The story of Meriam Ibrahim, the Sudanese mother who was sentenced to death for refusing to give up her Christian faith, has made headlines across the globe. Here are five key updates you need to know about her story.
First, readers can catch up with our original coverage here but, briefly, 27-year-old Meriam Ibrahim was arrested last year for marrying her Christian husband in 2011. Ibrahim, who has a two-year old son, was brought up a Christian but because her father was a Muslim, and despite the fact that he left her and her mother at a very young age, the religious courts in the Sudan contend that she is a Muslim by heritage and therefore had broken religious laws when she married outside of the faith. Her marriage to her husband was then annulled and she was sentenced to 100 lashes. When Ibrahim refused to give up her Christian faith, the religious courts then handed down a sentence of “apostasy” or the crime of trying to cast off her Muslim faith — a crime punishable by death. Until that punishment can be administered, she has been remanded in custody, along with her two year-old son, at Omdurman Federal Women’s Prison in North Khartoum.
Here’s an overview of what has happened since the original story broke:
1. Ibrahim has Given Birth to a Baby Girl
One of the incredibly distressing factors in this case was that at the time of sentencing last month, Ibrahim was heavily pregnant. She has since given birth to a baby girl, called Maya, in the hospital wing at Omdurman prison. Press reports suggest that she was forced to give birth while shackled to the floor, though these reports have not been confirmed by impartial observers. The baby is said to be healthy. Ibrahim’s other son, whom the authorities will not release into the care of his father because he is a Christian, is still in the prison with Ibrahim and is said to be fairing less well. Due to the poor conditions of prisoner care, he and Ibrahim are said to be battling ill-health.
2. Ibrahim’s Sentence is (at Least) Postponed for Two Years
Religious authorities in the country have told the press that Ibrahim’s death sentence will be postponed for two years so that she is able to nurse her newborn child, a provision that is set out in Sudanese law. Her additional sentence of 100 lashes for adultery (as her marriage is not recognized) also appears to be postponed.
3. Reports Over Ibrahim Being Freed Appear Premature
The BBC is reporting that government official Abdullahi Alzareg, an under-secretary at the foreign ministry, recently said that Ibrahim will be freed in the next few days as a show of how the country “respects” religious freedom and religious rights. Since the religious courts sentenced Ibrahim to death, the Sudanese government has been particularly agitated by the sentence as it has caused international outrage.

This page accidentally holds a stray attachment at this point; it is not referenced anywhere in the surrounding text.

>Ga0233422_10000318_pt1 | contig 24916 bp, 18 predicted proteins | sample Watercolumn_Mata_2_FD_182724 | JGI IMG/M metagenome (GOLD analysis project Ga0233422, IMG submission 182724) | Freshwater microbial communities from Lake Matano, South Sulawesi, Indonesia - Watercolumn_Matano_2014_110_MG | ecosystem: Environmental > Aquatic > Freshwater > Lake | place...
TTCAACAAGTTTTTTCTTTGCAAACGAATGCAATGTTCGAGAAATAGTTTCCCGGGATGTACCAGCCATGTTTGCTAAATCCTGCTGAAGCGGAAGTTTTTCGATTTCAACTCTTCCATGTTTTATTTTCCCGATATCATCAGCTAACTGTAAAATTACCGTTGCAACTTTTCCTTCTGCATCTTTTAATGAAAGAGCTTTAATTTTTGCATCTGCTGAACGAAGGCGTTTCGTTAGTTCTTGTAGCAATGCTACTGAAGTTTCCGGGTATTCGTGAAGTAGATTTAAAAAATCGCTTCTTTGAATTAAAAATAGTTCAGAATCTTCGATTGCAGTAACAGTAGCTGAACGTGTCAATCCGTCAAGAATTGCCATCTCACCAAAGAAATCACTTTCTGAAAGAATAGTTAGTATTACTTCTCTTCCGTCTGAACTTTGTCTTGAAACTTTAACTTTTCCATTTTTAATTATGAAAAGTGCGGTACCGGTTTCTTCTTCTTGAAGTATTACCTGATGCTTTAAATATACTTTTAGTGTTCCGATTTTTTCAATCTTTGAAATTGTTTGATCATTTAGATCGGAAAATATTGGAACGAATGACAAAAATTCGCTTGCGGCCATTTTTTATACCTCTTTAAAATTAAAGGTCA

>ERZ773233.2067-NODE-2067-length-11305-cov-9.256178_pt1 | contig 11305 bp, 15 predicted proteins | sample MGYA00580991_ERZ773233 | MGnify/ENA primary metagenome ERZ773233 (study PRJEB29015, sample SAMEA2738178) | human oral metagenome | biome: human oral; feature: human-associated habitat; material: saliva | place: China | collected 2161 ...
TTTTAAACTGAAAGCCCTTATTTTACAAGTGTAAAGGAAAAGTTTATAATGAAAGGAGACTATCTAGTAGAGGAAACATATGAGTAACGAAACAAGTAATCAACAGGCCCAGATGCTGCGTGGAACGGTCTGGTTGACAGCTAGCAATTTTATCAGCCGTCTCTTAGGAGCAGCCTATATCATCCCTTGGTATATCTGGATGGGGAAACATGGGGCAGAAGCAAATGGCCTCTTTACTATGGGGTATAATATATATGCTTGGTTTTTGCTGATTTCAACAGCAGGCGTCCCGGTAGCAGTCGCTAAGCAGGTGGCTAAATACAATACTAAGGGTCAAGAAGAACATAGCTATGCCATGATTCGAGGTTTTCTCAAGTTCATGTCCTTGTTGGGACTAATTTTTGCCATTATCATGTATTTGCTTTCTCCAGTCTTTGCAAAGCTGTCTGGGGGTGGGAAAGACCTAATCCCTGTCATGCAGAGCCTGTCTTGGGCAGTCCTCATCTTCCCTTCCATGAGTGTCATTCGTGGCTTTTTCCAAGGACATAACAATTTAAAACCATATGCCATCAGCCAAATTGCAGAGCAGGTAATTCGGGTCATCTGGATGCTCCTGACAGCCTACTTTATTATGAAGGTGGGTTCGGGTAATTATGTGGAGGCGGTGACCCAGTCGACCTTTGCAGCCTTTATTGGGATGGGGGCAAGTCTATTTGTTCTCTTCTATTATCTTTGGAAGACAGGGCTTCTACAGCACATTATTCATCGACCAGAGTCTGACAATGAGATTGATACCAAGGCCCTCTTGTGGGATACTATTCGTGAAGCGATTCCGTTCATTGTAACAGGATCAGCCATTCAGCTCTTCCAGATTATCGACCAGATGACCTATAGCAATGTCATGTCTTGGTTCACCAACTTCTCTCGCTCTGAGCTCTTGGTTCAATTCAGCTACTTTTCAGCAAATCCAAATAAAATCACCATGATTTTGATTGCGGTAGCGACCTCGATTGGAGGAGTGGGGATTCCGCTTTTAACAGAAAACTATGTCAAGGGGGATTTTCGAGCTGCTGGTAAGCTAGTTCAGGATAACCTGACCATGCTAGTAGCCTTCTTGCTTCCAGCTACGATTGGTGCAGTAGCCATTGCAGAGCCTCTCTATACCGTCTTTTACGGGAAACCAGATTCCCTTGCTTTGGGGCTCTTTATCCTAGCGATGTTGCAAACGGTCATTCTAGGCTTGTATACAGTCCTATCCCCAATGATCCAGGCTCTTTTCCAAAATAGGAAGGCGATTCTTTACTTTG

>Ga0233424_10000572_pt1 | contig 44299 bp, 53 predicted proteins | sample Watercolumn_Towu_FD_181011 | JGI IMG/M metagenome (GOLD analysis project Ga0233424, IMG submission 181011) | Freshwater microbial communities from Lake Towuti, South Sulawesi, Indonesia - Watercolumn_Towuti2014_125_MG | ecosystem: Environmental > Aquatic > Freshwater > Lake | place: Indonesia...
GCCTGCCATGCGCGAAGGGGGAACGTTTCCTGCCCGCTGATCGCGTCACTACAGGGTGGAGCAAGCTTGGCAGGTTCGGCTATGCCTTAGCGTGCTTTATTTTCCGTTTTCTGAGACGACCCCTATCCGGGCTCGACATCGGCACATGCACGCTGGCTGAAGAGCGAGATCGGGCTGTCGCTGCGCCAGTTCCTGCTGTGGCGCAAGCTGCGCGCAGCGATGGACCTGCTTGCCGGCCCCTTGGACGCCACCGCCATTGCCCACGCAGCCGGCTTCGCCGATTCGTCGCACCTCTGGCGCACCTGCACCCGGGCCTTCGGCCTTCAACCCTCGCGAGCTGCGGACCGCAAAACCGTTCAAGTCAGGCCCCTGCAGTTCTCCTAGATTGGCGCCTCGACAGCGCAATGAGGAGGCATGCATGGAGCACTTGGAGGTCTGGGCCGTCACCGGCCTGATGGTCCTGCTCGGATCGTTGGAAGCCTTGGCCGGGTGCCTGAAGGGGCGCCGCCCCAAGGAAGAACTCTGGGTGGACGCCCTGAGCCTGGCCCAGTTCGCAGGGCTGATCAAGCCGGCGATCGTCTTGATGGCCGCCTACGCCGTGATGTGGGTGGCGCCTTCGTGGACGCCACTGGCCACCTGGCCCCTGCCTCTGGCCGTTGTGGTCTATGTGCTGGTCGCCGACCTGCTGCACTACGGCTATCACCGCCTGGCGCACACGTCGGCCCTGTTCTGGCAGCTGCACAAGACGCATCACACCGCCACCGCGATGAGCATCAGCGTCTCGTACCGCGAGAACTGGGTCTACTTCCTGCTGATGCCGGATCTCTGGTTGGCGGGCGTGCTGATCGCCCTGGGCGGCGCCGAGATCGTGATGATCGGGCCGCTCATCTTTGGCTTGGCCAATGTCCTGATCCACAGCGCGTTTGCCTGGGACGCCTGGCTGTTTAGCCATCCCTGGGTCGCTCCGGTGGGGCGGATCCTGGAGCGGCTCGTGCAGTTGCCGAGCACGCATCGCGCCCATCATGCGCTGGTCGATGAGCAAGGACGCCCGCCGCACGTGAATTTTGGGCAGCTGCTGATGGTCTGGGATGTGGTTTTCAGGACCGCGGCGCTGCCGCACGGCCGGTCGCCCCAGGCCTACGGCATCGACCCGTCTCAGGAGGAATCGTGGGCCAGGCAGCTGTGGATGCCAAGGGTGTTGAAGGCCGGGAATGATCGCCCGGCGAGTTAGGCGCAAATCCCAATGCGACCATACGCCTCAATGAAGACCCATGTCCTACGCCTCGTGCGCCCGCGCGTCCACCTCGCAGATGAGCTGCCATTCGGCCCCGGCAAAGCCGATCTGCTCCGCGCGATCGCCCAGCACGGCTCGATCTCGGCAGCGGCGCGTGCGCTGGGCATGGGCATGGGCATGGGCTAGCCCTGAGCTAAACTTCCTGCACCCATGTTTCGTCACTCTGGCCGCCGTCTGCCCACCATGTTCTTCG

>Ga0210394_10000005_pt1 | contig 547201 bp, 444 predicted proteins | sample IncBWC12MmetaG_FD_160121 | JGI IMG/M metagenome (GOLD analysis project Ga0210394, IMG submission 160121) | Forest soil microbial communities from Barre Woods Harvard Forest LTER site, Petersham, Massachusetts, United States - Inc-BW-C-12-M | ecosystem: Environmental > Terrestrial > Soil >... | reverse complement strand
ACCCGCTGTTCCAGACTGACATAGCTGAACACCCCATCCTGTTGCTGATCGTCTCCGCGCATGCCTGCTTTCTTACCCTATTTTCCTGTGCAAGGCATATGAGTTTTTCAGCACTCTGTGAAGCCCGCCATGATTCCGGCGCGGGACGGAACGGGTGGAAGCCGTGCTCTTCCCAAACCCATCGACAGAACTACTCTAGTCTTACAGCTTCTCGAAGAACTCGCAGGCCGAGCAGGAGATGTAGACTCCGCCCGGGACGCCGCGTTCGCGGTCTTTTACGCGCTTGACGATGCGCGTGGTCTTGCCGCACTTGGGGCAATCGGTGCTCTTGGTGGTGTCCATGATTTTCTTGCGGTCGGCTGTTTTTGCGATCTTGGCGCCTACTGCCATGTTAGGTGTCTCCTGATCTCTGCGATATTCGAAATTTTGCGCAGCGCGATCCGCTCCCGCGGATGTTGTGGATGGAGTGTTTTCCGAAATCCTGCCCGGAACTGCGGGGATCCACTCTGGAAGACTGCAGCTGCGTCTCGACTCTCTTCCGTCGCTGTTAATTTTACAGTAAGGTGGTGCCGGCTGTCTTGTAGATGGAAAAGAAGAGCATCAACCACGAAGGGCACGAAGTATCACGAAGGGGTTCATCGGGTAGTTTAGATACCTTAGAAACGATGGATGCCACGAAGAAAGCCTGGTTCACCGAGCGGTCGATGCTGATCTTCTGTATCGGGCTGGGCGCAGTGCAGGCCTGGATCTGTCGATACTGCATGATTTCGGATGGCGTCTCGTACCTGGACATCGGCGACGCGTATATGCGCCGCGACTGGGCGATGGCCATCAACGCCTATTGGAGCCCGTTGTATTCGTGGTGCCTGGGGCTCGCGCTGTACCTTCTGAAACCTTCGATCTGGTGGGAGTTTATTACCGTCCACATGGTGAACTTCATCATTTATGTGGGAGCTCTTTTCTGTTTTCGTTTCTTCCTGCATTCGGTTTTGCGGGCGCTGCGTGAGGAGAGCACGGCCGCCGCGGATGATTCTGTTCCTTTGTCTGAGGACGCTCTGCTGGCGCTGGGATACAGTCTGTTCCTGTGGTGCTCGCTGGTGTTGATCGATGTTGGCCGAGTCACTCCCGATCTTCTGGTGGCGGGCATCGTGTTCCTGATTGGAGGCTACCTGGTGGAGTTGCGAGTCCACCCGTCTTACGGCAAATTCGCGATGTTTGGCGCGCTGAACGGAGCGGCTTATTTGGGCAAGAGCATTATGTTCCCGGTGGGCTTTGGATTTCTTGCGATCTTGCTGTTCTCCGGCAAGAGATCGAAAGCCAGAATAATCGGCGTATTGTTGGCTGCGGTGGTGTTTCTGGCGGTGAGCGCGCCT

However, Ibrahim’s lawyers have told the UK’s Channel 4 that this is “absurd” and that Ibrahim’s family hasn’t been given any details of a release plan. The government, they say, does not have the power to work unilaterally and only a court appeal can overturn the sentence. Said appeal is now in the works but, the lawyers caution, it will take months. Even if the appeal is successful though, Ibrahim’s battle will not be over.
4. Even if Ibrahim is Freed, She and Her Children Will Not be Safe in the Sudan
Due to the fact that Ibrahim’s case has become such a flashpoint in the ongoing debate about religious tolerance and women’s rights in Sudan, international rights groups fear that Ibrahim’s family may now have become a target for religious extremists who would wish to punish her for apostasy, even if the government and the religious courts ultimately drop that charge. Ibrahim’s husband has American citizenship but the US embassy in the Sudan is said to have been less than helpful when it comes to intervening to free Ibrahim and bring her and her children to America.
5. Ibrahim’s Family Alleges the US Embassy and the State Department Have Been Unhelpful
Ibrahim’s husband Daniel Wani, a citizen of New Hampshire, has told reporters that the American Embassy in Khartoum has been incredibly unhelpful in working to get Ibrahim freed. “I thought this would be the one place which would help me, but they told me they didn’t have time to do anything,” Wani is quoted as saying. “I was upset because now that I am [an] American citizen I thought they would help me.“
Wani contends that the US State Department has even gone to the extraordinary length of asking Wani to prove that their son is in fact his biological son. He claims to have provided his wedding documents as well as the baby’s birth certificate, all of which show he is married and the father of Martin, their oldest child. Yet, he claims that the US has said this is not enough and that they require DNA samples to be taken to the embassy in Khartoum. “It’s as if they don’t believe a word I say,” he added.
Other reports suggest that United States officials have, however, been in regular attendance at Ibrahim’s court appearances, so there appears to be some disconnect between Wani’s experience with the US embassy and what officials claim to be doing to help the situation. In the meantime, US lawmakers have joined the growing chorus of international voices condemning Meriam Ibrahim’s treatment.
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